• Gotcha Mike. Sorry my mind is stuck on this heathcare bill.

    September 18, 2009 at 11:24 a.m.

  • I'm sorry JR74 but I meant to say "Financial Reform bill."..I will correct that misunderstanding..My fault.

    September 18, 2009 at 11:22 a.m.

  • "Mike
    I heard a troublesome fact that we do not have enough knowledgeable politicians for Congress to develop their own reform package."

    Actually there were 3 bills from the Republicans.The three Republican bills total almost 400 pages and have been on the table since May and June. In May, Republicans in the House and the Senate formed a bicameral coalition to produce the130-page “Patients Choice Act of 2009.” In June, Sen. Jim DeMint (R-S.C.) introduced the “Health Care Freedom Plan,” a 41-page proposal.
    And in July, the Republican Study Committee, under the leadership of Rep. Tom Price (R-Ga.), unveiled the “Empowering Patients First Act,” a 130-page plan.
    Some of the provisions included in one or more of the bills include: investing in preventive medicine, an overhaul of Medicaid, reduction of abuse and fraud in the Medicare program, supplemental health insurance for low-income families, tax credits for health insurance, and a ban on federal funds being used for abortions.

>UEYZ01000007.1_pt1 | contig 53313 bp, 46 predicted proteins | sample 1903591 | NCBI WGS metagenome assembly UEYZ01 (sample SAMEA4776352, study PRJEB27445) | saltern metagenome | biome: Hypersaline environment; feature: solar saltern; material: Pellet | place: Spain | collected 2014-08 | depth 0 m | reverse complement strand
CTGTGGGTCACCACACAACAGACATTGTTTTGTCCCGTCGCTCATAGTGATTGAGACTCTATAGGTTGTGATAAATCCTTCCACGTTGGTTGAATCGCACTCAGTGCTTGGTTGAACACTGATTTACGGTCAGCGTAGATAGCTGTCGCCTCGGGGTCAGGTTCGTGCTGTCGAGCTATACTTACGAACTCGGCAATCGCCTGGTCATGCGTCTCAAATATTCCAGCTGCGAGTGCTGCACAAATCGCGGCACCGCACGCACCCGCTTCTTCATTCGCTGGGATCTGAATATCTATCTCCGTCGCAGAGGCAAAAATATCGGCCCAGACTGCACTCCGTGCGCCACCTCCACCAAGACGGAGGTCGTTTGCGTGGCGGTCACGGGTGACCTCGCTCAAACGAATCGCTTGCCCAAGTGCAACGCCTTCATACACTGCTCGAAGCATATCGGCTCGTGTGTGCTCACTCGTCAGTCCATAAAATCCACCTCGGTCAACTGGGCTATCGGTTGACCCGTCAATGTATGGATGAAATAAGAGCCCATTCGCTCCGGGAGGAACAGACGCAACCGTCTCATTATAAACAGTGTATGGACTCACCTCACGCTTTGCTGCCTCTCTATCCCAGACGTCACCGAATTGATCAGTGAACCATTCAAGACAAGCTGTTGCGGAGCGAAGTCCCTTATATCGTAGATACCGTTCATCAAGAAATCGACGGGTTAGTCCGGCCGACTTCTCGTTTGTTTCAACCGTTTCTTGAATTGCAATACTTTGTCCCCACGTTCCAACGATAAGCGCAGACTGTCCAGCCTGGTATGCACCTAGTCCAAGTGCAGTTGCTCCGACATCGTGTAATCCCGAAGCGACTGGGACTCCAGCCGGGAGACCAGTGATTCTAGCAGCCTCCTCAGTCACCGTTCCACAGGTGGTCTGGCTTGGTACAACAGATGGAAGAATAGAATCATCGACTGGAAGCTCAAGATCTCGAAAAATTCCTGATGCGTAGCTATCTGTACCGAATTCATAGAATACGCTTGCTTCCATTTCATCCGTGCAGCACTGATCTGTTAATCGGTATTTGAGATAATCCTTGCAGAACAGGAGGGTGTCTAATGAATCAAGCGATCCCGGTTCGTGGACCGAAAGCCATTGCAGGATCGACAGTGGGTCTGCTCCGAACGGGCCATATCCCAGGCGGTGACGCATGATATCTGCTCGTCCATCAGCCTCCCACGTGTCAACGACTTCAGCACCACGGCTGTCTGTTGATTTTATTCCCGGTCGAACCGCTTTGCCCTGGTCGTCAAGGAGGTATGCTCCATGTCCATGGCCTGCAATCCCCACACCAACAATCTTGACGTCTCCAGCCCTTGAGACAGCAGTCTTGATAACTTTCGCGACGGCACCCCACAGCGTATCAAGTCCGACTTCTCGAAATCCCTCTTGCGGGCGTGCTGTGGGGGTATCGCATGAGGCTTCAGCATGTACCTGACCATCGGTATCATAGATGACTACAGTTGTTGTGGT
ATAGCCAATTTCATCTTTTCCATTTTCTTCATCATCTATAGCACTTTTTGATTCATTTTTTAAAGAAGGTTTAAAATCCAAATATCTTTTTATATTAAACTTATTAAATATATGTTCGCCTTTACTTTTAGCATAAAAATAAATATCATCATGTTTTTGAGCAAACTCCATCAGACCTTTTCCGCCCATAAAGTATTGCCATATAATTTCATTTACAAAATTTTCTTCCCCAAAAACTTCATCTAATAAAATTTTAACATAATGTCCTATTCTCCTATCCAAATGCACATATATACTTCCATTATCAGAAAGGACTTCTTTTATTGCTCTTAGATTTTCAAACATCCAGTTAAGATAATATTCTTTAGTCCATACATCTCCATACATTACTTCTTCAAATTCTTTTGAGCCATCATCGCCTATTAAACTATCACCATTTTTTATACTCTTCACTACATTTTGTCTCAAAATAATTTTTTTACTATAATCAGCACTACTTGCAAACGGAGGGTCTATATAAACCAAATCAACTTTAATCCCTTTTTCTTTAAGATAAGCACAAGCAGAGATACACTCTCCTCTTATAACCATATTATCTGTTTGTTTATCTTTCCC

Rep. Paul Ryan (R-Wis.)However, supporters of the Democratic plans have accused Republicans of trying to derail attempts at reforming health care without having a plan of their own.
    “There is no Republican health care plan out there,” Rep. Chris Van Hollen (D-Md.) told Talk Radio News Service on July 31 about what he called the Republican-backed “misinformation campaign” that is slowing health care reform.
    He said Republicans are satisfied with the status quo and “don’t want to show the American people where they stand on these issues.
    In May, Sen. Tom Coburn (R-Okla.) said his bill, co-sponsored by Sen. Richard Burr (R-N.C.), and Reps. Paul Ryan (R-Wis.) and Devin Nunes (R-Calif.), puts a priority on patients and their ability to oversee their own health care choices.

    September 18, 2009 at 11:17 a.m.